Warren Buffett famously dubbed it “social inflation” in a 1978 letter to Berkshire Hathaway shareholders: the ever-widening scope of liability under U.S. tort law, from multimillion-dollar slip-and-fall verdicts to damages awarded to people for witnessing somebody else get hurt.
The insurance industry ran with Buffett’s observation, blaming greedy trial lawyers and activist judges for the skyrocketing cost of litigation in the U.S. But a paper in the Yale Law Journal has a surprising alternative explanation: the insurance industry itself.
Following the Coffers
Without liability insurance, there’d be no incentive to sue most individuals and small businesses, argue authors Kenneth S. Abraham of the University of Virginia Law School and Catherine M. Sharkey of NYU School of Law. Lawyers are in the business of collecting fees, after all, and the typical consumer or corner store simply lack the funds to pay a judgment and the fees necessary to win it. “For potential claims against individuals, the existence of liability insurance is virtually an absolute prerequisite,” they write. “There is no tort liability, and no payment, without it.”
Legal philosophers insist tort law is about righting wrongs and holding negligent parties—tortfeasors in lawyerspeak—accountable. However, the reality is many concepts of modern tort law developed in lockstep with the availability of insurance to cover claims. Starting in the 1880s, insurers began selling policies that covered the cost of defending lawsuits and paying judgments. Auto insurance appeared almost simultaneously with the development of the automobile.
Drivers in the U.S. now pay about $150 billion a year for car insurance, three-quarters of that on paying claims and lawyers. The entire business was fueled by changes in the common law, such as assigning liability for what earlier might have been considered unavoidable mistakes and eliminating the centuries-old prohibition on children suing their parents and spouses suing each other.
With an insurance company paying the bills, the West Virginia Supreme Court observed in a 1932 case that there was no reason to prevent a daughter from suing her father over a school bus crash in which he was the driver. “A recovery by her is no loss to him,” the justices said. “In fact, their interests unite in favor of her recovery.”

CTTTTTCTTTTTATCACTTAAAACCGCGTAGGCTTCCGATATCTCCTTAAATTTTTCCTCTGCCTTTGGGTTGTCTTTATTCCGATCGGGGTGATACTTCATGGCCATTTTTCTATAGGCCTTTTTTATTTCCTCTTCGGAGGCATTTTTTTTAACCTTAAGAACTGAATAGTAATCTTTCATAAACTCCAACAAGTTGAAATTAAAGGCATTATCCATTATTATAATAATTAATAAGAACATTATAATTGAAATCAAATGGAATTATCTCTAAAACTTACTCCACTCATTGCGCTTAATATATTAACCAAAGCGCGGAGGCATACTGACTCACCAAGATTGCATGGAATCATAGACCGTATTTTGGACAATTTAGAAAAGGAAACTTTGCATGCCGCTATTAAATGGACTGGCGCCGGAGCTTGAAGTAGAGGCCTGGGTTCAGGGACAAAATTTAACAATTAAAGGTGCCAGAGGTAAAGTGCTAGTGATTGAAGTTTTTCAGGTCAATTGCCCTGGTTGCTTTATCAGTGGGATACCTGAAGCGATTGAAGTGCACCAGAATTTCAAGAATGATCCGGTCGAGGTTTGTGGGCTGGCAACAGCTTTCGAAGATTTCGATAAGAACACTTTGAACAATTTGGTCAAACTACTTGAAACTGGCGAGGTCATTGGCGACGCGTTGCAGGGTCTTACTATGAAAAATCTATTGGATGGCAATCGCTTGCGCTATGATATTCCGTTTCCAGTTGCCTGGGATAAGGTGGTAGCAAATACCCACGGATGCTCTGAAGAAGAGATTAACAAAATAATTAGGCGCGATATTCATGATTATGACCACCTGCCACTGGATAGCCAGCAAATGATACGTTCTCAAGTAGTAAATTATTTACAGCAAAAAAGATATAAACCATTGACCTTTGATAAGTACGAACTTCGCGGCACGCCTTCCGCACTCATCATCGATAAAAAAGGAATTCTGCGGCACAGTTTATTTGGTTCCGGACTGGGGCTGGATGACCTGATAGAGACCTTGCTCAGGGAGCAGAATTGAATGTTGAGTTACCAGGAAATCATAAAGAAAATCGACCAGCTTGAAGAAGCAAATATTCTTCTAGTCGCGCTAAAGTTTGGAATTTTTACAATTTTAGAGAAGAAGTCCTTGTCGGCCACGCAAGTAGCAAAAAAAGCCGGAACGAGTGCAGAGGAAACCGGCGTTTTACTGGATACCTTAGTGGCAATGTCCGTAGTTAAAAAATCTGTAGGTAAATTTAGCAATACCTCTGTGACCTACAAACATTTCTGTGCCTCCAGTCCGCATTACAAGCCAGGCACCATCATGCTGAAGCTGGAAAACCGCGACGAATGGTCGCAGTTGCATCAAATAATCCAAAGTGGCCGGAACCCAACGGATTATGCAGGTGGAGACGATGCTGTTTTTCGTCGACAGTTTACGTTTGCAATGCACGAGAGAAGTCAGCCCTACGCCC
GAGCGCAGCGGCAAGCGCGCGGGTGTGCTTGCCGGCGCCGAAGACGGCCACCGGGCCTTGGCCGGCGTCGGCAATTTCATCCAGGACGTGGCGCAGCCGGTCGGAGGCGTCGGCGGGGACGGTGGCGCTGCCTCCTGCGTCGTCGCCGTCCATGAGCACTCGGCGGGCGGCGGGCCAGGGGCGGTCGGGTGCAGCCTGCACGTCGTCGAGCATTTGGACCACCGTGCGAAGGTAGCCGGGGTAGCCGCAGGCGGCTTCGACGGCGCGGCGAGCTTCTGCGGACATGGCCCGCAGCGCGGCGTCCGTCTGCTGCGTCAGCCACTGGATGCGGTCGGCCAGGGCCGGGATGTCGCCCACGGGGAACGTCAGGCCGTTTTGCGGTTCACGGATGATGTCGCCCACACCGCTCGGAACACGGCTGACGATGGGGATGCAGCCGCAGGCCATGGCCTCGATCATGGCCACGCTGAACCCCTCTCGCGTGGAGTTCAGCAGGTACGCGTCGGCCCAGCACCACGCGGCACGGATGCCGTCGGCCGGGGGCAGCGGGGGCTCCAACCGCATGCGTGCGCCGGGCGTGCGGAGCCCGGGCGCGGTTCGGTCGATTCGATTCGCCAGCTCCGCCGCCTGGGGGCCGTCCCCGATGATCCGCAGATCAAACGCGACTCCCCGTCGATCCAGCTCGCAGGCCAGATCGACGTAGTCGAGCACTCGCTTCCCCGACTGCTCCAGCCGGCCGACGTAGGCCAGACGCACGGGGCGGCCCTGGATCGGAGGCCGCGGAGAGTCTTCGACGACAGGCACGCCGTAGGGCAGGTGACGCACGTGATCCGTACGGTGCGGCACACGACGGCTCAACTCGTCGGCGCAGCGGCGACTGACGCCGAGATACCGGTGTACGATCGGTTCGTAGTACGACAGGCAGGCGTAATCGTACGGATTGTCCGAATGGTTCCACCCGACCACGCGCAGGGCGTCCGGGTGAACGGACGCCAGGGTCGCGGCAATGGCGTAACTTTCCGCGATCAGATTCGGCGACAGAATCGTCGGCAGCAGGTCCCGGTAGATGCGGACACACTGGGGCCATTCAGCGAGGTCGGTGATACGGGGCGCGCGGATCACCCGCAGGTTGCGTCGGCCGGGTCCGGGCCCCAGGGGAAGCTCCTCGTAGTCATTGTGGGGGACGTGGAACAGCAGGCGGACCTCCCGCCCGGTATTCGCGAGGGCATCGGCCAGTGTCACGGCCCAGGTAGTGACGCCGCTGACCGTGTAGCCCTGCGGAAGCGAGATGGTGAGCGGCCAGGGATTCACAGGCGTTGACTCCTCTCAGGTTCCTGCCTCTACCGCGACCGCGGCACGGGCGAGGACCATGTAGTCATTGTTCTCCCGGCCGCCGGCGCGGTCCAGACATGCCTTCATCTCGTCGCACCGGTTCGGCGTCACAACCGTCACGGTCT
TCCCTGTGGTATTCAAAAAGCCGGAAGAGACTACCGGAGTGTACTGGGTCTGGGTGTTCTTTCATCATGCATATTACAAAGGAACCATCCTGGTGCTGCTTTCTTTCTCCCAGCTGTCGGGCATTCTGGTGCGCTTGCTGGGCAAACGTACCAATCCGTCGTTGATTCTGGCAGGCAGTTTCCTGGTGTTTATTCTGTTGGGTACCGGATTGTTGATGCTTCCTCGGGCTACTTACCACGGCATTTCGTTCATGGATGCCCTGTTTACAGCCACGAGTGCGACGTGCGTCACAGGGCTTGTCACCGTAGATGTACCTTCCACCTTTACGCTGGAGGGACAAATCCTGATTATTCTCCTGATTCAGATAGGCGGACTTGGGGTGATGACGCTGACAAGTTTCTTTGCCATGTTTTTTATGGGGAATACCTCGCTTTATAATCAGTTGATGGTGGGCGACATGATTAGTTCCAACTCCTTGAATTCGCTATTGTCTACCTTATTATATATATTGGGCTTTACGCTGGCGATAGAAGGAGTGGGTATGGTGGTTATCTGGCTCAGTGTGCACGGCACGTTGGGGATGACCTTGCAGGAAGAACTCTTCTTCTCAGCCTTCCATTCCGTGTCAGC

Quiet in the Courtroom
Many judges are shy about stating the important role insurance plays in their decisions, and juries are still prohibited from being told that insurance will pay whatever damages they award. But there’s no question that the broad availability of liability insurance is what makes the U.S. tort business hum.
Insurers have shaped modern tort law in their role as intermediaries with the duty to defend their customers in court but also the right to decide whether to fight or settle. That means the insurer decides whether to pay money to make a claim go away or go to court and risk a judicial decision affirming a novel new theory of liability. Judges get into the act by sometimes declining to expand liability because there would be no insurance to cover it.
Take the famous “man with the eggshell head,” an unfortunate plaintiff who suffered a skull fracture after being inadvertently jostled. Law students learn that the case illustrates that “you take the plaintiff as you find him” under U.S. law. But that would be absurd in a world without insurance, Abraham and Sharkey write. How could people be ordered to pay huge damage awards over injuries no one could predict in advance?
Despite all their complaining about social inflation, insurance companies are enjoying the ride. “The more that tort plaintiffs win on appeal and the more that tort law expands, the larger the amounts of liability insurance that potential defendants will buy, the more that liability insurance will cost and the larger the revenue base of the liability insurance industry will be,” the authors conclude.